For FY 2025, up to 55,000 DV will be available. The electronic entry form for the diversity visa (entry form E-DV or DS-5501) is available online at dvprogram.state.gov. DOS will not accept entries that are incomplete or sent by any other means. There is no fee to register for the DV program, but selected individuals who are required to complete an interview must pay a visa application fee before making their official visa application where a consular officer will determine if they are eligible for the visa. The DOS determines who is selected through a random computer lottery.

With the exception of the United Kingdom and its dependent territories, which are now eligible for the DV-2025 programme, there have been no changes to eligibility from the previous financial year. For DV-2025, natives of the following countries and regions are not eligible because more than 50,000 natives of these countries have immigrated to the United States in the previous five years: Bangladesh, Brazil, Canada, People’s Republic of China ( including born on the mainland and Hong Kong), Colombia, Dominican Republic, El Salvador, Haiti, Honduras, India, Jamaica, Mexico, Nigeria, Pakistan, Philippines, Republic of Korea (South Korea), Venezuela and Vietnam. Natives of Macau and Taiwan SAR are eligible.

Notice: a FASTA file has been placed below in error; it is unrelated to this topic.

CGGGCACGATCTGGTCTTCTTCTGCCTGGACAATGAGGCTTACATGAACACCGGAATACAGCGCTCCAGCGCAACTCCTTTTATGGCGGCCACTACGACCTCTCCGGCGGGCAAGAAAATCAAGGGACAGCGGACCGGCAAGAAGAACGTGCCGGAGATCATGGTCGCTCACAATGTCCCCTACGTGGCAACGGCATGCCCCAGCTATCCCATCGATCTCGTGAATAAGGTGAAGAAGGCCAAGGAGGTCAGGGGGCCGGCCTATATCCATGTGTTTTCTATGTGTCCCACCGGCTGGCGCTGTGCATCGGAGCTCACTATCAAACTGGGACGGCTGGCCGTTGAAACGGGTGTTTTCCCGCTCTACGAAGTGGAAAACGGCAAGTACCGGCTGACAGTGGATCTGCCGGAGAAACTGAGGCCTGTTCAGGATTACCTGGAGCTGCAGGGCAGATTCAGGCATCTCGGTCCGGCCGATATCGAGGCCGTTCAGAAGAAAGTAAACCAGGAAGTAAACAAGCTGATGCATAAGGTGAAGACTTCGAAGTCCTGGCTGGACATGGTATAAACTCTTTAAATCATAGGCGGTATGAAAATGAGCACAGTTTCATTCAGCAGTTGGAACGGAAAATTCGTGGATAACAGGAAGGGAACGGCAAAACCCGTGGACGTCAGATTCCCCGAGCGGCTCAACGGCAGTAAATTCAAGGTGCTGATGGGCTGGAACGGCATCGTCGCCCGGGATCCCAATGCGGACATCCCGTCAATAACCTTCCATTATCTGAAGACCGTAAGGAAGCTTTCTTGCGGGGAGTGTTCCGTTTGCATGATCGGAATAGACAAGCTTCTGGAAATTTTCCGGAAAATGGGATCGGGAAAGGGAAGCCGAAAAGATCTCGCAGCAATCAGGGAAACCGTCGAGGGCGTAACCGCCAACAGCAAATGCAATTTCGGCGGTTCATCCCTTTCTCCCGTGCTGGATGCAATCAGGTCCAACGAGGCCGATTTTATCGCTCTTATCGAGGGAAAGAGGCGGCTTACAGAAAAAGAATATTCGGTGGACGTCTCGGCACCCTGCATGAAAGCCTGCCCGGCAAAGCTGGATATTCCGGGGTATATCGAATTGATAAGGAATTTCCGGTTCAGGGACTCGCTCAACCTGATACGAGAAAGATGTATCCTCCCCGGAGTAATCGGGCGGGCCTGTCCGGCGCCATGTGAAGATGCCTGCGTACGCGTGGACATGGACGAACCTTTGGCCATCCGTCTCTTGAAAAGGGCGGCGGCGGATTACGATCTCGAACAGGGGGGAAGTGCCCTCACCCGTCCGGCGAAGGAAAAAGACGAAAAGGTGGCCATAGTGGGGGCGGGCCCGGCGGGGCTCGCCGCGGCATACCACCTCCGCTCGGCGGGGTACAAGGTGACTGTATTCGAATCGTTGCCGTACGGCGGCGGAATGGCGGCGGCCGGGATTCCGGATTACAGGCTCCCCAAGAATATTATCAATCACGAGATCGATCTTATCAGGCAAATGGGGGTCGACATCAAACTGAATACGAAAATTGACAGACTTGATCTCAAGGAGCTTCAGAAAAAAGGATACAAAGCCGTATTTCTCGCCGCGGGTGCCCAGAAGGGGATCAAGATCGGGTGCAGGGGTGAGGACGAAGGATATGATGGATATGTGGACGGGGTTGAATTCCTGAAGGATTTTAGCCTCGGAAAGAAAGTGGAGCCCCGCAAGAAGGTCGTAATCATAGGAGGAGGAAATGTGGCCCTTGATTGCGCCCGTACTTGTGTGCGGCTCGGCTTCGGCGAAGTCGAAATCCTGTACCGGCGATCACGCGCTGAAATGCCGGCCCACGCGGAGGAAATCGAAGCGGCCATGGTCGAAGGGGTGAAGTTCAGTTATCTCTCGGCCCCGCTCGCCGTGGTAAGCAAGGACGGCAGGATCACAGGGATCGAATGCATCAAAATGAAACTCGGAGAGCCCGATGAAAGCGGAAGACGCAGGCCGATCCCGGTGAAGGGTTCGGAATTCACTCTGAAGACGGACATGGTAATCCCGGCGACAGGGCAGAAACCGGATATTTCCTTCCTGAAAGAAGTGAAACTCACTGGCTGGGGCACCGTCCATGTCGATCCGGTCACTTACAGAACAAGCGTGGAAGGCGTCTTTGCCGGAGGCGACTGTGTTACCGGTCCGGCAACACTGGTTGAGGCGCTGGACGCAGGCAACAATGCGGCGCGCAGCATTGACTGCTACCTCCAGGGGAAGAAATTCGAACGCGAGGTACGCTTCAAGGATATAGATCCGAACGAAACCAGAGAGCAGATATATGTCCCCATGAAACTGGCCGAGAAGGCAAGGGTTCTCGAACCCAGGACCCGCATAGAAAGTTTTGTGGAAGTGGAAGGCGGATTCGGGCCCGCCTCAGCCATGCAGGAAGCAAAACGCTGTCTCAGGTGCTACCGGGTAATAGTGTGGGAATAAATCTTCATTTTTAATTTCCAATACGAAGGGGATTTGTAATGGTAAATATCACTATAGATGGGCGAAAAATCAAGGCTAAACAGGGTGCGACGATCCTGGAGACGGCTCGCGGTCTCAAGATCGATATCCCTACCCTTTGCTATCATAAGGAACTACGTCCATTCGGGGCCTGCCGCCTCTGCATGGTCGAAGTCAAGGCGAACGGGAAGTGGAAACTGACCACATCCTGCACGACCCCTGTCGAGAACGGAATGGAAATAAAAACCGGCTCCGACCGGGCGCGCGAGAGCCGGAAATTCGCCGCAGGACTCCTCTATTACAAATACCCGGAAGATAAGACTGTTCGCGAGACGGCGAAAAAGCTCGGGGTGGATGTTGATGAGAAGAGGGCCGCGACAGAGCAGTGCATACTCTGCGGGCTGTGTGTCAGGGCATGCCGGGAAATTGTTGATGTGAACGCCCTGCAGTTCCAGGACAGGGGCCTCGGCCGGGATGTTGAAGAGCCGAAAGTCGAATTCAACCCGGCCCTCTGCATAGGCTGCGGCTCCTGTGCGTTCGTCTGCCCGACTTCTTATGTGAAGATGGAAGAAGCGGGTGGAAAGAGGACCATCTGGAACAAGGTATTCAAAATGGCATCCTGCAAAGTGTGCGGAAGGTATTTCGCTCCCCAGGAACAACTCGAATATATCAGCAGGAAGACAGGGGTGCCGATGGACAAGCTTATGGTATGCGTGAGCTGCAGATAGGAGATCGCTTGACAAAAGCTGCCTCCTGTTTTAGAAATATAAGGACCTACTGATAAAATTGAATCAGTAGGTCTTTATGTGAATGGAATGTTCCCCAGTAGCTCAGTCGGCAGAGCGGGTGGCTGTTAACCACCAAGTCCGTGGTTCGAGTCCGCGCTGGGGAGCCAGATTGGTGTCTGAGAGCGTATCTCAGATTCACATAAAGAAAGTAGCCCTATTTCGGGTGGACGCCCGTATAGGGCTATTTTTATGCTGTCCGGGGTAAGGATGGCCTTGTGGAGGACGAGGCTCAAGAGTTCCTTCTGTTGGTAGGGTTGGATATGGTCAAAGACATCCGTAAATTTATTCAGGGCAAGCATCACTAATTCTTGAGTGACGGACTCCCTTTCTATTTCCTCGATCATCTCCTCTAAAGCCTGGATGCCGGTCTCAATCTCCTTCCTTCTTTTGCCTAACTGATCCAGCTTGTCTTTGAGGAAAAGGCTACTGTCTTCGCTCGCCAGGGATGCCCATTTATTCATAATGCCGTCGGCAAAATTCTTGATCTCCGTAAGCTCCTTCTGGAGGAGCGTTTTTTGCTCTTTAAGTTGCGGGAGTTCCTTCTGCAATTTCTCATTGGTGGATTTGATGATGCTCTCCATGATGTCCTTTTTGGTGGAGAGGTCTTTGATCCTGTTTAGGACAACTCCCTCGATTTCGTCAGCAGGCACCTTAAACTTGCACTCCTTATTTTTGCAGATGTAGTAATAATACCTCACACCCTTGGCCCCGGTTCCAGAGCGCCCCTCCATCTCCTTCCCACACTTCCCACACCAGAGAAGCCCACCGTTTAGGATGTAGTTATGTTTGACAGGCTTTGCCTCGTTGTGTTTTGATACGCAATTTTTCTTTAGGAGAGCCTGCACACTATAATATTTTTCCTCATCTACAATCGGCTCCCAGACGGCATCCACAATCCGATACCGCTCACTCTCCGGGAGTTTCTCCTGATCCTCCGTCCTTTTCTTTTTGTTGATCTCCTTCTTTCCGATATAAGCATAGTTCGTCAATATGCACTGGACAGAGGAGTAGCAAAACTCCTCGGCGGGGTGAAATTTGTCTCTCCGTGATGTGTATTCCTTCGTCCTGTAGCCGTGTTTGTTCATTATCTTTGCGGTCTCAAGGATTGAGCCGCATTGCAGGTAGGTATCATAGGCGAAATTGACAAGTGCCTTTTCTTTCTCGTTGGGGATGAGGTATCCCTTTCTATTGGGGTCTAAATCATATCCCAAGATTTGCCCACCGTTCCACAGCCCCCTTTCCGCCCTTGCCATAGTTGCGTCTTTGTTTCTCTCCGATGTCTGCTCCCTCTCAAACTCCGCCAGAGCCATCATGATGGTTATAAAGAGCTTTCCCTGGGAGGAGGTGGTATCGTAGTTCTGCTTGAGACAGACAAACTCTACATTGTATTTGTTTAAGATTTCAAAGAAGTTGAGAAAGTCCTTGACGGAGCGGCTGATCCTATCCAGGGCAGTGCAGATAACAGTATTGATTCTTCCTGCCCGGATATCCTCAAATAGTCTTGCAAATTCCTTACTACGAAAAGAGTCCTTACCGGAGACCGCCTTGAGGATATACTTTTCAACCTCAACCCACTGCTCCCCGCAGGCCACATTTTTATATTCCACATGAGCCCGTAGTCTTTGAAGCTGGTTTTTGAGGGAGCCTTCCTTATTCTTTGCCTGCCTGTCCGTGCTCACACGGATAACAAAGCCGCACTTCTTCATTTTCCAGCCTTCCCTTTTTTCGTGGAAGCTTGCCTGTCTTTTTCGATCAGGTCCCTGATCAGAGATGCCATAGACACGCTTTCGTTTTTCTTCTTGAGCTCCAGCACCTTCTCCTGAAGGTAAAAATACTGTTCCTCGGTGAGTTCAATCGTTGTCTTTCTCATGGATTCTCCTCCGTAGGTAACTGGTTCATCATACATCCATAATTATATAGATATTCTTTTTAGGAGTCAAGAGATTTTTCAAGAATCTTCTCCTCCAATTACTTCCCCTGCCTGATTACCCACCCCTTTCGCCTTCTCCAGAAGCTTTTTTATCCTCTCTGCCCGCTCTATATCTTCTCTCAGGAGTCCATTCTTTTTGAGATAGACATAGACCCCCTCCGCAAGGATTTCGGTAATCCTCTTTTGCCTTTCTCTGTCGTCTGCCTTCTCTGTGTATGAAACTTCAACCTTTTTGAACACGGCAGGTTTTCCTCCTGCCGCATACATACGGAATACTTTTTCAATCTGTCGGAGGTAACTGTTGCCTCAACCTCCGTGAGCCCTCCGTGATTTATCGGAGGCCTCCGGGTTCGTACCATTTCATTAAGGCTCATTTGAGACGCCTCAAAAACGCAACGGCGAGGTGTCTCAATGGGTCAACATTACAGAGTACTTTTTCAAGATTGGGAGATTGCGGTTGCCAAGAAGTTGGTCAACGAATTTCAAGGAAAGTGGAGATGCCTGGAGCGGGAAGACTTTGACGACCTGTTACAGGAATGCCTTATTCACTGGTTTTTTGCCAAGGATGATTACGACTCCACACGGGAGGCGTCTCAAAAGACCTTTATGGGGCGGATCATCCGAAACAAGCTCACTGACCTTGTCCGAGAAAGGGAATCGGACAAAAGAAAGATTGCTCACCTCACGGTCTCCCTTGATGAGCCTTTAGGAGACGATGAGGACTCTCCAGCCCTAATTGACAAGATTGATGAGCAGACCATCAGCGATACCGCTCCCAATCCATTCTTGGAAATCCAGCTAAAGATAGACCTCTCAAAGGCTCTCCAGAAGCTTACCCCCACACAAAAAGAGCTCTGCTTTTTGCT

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The DOS reinstates the previous version of the regulation governing the grounds for visa ineligibility in matters of public office

The Department of State (DOS) announced on October 6, 2023, that its regulations governing public charge grounds for visa ineligibility have been reinstated to the version that was in effect before October 11, 2019.

On October 11, 2019, the DOS issued an Interim Final Rule (IFR) that significantly revised the regulations governing grounds. IFR was enjoined by the District Court for the Southern District of New York on July 29, 2020, the DOS explained. Since then, the agency has used Foreign Affairs Manual (FAM) guidelines that were in place before the publication of the IFR.

“The IFR was intended to align with the standards then applied by the U.S. Department of Homeland Security (DHS) to determine inadmissibility on the grounds of public charge. In 2022, DHS issued a new final rule. As such, the IFR no longer meets the policy objective of consistency with DHS standards. By returning to the regulatory text that was in place prior to the issuance of the IFR, the Department is again more closely aligned with current DHS standards,” DOS explained.

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US to resume direct repatriation of Venezuelans without authorization

The Department of Homeland Security (DHS) announced on October 5, 2023, that it would “resume direct repatriations of Venezuelan nationals who illegally cross our border and do not establish a legal basis to remain.”